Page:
In 2006, Juneau’s City Assembly gathered a scientific panel to consider potential impacts of climate change on our community. Showcasing our considerable local expertise, the concise report “Climate Change: Predicted Impacts on Juneau” emerged a year later, offering a sobering vision of our future. Like so many documents of this sort, it represents a dispassionate effort to project what global warming will mean for Juneau. Reading even just the bullet list of predicted impacts from the executive summary with the hindsight of a decade and a half, it is clear some of the prognostications have arrived, but it also serves as an important reminder that thinking about climate change forces us to expand our temporal scale. Unlike Hollywood imaginings of apocalyptic climate futures, some changes will be gradual; either way, we need to plan now.
This winter local experts are updating the report. My colleagues in the sciences are advancing our understanding of climate change, so the new version promises to be interesting. As a humanist, I’m responsible for one small section considering impacts to outdoor recreation. The 2007 document predicts that ocean and hydrological regime shifts will impact sport fishing opportunity, while decreased snow-level at sea-level will adversely impact winter recreation. While it may be hard to quantify, as an avid angler and skier I can attest that we are already feeling both these impacts.
If you’re a skier, you may be as exhausted as me, drawn to this March’s endless powder that seems to be carrying into April, and perhaps you’d be inclined to believe that global warming isn’t a problem. When you see my colleague Eran Hood’s analysis of the long-term snowfall data in the report, you may feel comfortable in your assessment. Averaged over 80 years of written records, snowfall at sea-level has not declined significantly. There is incredible interannual variability in so many of the metrics by which we track climate, and although we may not see statistically significant declines in annual snowfall in the historical record to match the gradual increase in average winter temperatures, the best models suggest it is coming soon. From a recreational perspective, we are already feeling the negative impacts. Juneau’s skiers won’t soon forget the winters of 2015 or 2016, for example, when Eaglecrest’s normal 80-plus days of operation were reduced to a handful and we had to walk up and down through forest and muskeg to make any turns. Even this year, one of the snowiest in recent memory at higher elevations, my friends who prefer to ride powder on powerful machines didn’t get reliable access to their zones until February.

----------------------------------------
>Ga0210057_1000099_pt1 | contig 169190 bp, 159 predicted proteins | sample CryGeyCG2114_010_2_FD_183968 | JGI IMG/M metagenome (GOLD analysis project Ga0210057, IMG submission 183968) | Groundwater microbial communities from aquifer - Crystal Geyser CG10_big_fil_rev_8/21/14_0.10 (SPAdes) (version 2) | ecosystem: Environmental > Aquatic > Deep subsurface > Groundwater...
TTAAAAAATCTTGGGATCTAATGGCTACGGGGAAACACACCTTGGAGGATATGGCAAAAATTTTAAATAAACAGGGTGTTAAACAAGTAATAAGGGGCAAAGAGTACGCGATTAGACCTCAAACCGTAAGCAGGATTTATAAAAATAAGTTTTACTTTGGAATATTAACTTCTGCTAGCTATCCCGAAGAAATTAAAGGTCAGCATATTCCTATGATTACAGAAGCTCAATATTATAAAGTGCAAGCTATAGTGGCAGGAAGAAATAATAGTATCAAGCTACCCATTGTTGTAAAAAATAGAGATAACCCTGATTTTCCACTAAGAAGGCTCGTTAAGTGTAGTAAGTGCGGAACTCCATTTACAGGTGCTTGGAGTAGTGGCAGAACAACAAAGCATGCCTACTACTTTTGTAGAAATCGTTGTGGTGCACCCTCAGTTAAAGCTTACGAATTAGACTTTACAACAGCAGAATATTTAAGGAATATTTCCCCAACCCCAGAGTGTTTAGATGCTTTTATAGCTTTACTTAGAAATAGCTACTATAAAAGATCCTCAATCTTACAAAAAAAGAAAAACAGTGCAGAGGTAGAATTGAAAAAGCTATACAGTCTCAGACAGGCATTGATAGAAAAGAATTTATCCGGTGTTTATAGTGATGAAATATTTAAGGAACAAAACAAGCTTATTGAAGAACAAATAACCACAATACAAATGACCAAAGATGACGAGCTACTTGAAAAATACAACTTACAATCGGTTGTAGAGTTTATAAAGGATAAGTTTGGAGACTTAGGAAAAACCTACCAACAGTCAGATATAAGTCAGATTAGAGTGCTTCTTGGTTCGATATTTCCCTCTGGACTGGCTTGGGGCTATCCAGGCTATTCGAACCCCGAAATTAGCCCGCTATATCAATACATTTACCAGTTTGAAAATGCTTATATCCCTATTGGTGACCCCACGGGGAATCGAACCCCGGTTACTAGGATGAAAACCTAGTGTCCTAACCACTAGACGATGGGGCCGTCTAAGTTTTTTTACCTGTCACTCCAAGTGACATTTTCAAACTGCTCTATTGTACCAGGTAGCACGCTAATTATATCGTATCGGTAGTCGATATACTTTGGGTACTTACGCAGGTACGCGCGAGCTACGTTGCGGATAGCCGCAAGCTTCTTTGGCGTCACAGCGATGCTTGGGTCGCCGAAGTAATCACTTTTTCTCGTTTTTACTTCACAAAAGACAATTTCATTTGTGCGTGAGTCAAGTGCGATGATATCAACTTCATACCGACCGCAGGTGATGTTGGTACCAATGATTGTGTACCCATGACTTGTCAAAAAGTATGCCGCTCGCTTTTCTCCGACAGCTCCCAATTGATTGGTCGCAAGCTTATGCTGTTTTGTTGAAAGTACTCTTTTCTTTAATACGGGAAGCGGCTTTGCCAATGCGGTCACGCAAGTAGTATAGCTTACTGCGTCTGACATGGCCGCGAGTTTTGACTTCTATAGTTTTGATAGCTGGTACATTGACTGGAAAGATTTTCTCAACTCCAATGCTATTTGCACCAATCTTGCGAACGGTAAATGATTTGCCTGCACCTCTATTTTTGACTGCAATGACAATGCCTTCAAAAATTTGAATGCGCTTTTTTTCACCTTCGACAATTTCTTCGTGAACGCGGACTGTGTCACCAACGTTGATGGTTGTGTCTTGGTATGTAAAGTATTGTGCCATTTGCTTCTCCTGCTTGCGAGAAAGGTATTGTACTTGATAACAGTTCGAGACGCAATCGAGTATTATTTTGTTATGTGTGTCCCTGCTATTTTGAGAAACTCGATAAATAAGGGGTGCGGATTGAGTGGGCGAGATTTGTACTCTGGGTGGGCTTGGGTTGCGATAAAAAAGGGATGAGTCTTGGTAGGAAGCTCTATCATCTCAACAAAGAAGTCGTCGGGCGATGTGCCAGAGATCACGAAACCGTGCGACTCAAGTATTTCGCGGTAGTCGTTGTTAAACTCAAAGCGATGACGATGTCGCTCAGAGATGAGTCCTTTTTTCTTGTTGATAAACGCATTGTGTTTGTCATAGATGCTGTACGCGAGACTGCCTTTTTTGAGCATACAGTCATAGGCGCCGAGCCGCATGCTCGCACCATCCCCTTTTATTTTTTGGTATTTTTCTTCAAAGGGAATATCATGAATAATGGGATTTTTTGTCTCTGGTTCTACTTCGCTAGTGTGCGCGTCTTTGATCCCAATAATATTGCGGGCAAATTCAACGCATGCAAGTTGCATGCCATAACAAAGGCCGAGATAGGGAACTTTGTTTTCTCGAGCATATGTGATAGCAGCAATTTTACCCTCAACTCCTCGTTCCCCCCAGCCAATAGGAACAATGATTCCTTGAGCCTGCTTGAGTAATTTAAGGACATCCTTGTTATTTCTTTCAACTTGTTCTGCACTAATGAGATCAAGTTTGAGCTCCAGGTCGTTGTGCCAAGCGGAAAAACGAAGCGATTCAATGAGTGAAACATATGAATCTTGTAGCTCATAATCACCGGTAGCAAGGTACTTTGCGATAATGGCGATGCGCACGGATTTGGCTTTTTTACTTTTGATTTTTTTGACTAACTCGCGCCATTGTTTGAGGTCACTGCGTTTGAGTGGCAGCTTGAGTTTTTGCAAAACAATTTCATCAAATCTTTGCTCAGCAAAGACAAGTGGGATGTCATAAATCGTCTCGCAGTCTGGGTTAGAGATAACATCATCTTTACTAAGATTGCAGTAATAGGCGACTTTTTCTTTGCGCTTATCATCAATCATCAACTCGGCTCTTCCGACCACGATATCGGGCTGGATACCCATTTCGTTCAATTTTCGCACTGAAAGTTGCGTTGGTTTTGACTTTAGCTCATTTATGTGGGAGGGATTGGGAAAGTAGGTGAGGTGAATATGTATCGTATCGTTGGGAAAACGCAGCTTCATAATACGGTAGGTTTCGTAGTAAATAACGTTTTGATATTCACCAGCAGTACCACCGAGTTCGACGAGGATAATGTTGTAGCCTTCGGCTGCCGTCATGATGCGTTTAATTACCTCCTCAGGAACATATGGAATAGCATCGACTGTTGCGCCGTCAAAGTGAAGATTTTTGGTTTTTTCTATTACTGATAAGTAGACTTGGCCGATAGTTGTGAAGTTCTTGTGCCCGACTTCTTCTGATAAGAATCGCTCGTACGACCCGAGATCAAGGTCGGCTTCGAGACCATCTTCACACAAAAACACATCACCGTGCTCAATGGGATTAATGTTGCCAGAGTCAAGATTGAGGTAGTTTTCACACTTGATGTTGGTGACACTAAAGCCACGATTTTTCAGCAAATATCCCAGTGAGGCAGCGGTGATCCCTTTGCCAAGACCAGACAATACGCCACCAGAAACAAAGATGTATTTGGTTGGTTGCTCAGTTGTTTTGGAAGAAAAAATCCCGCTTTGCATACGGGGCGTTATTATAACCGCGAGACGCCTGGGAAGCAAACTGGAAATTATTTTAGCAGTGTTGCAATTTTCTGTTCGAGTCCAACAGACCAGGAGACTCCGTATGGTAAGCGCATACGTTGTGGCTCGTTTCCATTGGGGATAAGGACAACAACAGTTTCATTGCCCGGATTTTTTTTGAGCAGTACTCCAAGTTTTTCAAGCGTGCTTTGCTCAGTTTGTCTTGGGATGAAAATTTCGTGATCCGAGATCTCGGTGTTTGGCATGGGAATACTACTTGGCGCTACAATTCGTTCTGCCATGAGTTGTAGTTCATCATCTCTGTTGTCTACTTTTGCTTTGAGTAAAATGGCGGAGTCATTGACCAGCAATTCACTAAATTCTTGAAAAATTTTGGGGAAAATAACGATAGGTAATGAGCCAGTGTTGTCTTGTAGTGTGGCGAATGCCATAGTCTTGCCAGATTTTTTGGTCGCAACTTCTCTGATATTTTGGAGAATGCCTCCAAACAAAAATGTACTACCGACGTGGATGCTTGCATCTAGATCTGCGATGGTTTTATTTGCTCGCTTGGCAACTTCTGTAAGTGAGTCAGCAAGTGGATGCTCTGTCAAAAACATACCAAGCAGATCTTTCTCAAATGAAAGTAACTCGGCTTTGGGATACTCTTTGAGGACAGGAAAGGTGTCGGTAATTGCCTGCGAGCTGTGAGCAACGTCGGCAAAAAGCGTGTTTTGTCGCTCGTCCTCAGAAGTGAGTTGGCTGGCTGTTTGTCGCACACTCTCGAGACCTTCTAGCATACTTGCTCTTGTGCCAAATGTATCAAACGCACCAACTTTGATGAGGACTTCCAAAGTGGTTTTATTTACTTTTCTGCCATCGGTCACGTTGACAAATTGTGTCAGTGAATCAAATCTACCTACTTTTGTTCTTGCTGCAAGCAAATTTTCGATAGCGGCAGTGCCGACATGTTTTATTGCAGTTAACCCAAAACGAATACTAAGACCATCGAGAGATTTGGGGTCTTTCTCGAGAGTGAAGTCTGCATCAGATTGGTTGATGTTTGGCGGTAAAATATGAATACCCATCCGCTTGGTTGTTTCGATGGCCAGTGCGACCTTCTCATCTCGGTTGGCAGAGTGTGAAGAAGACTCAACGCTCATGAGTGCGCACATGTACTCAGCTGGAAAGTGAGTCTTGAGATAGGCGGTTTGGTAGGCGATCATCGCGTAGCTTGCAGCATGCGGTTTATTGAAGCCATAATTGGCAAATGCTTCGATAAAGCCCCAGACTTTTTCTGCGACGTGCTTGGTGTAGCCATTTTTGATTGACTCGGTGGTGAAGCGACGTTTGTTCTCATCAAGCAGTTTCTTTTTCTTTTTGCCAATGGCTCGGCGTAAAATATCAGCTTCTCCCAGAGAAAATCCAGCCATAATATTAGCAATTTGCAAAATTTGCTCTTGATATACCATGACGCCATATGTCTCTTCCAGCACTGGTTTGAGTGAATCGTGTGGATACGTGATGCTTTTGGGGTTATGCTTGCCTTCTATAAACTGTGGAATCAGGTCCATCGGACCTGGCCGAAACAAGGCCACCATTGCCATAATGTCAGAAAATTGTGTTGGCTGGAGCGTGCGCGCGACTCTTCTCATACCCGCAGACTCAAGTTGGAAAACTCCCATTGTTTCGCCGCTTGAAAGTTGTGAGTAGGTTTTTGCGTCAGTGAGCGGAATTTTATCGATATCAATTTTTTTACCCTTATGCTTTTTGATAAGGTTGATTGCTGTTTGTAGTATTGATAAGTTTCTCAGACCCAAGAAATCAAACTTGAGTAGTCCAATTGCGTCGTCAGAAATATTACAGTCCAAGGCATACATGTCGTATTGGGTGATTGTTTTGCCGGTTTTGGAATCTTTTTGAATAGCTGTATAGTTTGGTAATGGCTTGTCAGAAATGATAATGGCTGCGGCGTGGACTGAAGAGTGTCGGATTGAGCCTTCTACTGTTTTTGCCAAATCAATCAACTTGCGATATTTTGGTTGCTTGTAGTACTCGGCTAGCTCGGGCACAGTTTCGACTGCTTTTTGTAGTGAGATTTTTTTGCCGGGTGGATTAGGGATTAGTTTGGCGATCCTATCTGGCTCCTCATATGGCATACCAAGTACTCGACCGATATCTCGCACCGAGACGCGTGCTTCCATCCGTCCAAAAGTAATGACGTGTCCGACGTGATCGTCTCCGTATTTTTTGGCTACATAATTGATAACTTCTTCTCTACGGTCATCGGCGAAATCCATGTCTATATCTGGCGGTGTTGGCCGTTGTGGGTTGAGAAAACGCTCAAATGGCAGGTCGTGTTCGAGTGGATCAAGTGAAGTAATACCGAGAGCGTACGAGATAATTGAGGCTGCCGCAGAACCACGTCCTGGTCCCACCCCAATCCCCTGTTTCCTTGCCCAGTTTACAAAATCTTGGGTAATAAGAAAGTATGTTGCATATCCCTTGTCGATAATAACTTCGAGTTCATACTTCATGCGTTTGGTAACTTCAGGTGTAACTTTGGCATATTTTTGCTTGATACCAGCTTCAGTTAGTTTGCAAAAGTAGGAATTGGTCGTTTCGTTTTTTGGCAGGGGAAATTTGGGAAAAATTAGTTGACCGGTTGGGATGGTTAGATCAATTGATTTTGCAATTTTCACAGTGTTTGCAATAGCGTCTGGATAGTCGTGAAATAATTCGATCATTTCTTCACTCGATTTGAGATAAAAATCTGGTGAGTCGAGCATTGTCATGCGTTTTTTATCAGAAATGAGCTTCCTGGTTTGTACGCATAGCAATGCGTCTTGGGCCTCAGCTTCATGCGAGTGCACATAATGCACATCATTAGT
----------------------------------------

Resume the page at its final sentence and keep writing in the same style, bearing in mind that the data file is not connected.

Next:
The good news is that snow lovers are already adapting. Eaglecrest has invested in infrastructure to turn Cropley Lake’s water into skiable snow, the Nordic Club has a grand vision for transforming the Mendenhall Valley into a skier’s paradise and the Juneau Off-Road Vehicle Association has recently submitted plans to build a road from the headwaters of Montana Creek up to Spaulding Meadows. We are going to need more of this creative thinking, but we also need to be thoughtful as we adapt. As accessible snow becomes more ephemeral, and we race to preserve our recreational passions, we need to consider the impact our plans have on other users, human and non-human.
To be sure, fiery climate-driven conflicts are already raging in our community — the heated exchanges between motorized and non-motorized users of Montana Creek that erupted this summer are harbingers of more conflict on the horizon. To avoid these community-dividing debates and to adapt in resilient ways, we need to have fair and open conversations about what we value, finding ways to agree to disagree and to negotiate solutions to our shared problems. This is going to be hard work; it is exceedingly difficult to have honest conversations about tradeoffs when it comes to places we love and recreation that defines our identities, especially when these conversations are set against the backdrop of the uncertainty of a climate changed future. For me, for example, a substantial ATV road to Spaulding Meadow isn’t worth the impact to important rearing habitat for Montana Creek’s coho, but I readily admit I prefer quiet days standing in a stream with my fly rod or slowly moving through silent mountain landscapes on my splitboard to the speed of mechanized travel. My kids got a taste of snowmachine-accessed alpine skiing this winter in the Dan Moller bowl, though, and I’m not sure I can put that genie back in the bottle, so I understand that we need spaces for all kinds of snow lovers to pursue their passions. Learning how we weigh such tradeoffs is fast becoming a family as well as a community affair, and I look forward to digging into these hard dialogues with all of you.
The good news is that these seemingly insurmountable disagreements about who, where, and how we get to play have already been solved in communities all across the world. Successful plans map out how to preserve recreation for decades to come. The other good news is that the consequences are relatively low. Indeed, while it may seem irresponsible to be talking about play in the face of such dire climate justice concerns, for me, these dialogues serve as important trial runs — if we can solve these debates over how we recreate in an ever-changing landscape, it will prepare us to address far more important issues of equity that climate change creates.
• Kevin Maier is associate professor of English at the University of Alaska Southeast and lives in Juneau. Maier is a member of the University of Alaska Southeast Sustainability Committee. The views expressed here do not necessarily represent the views of the University of Alaska Southeast.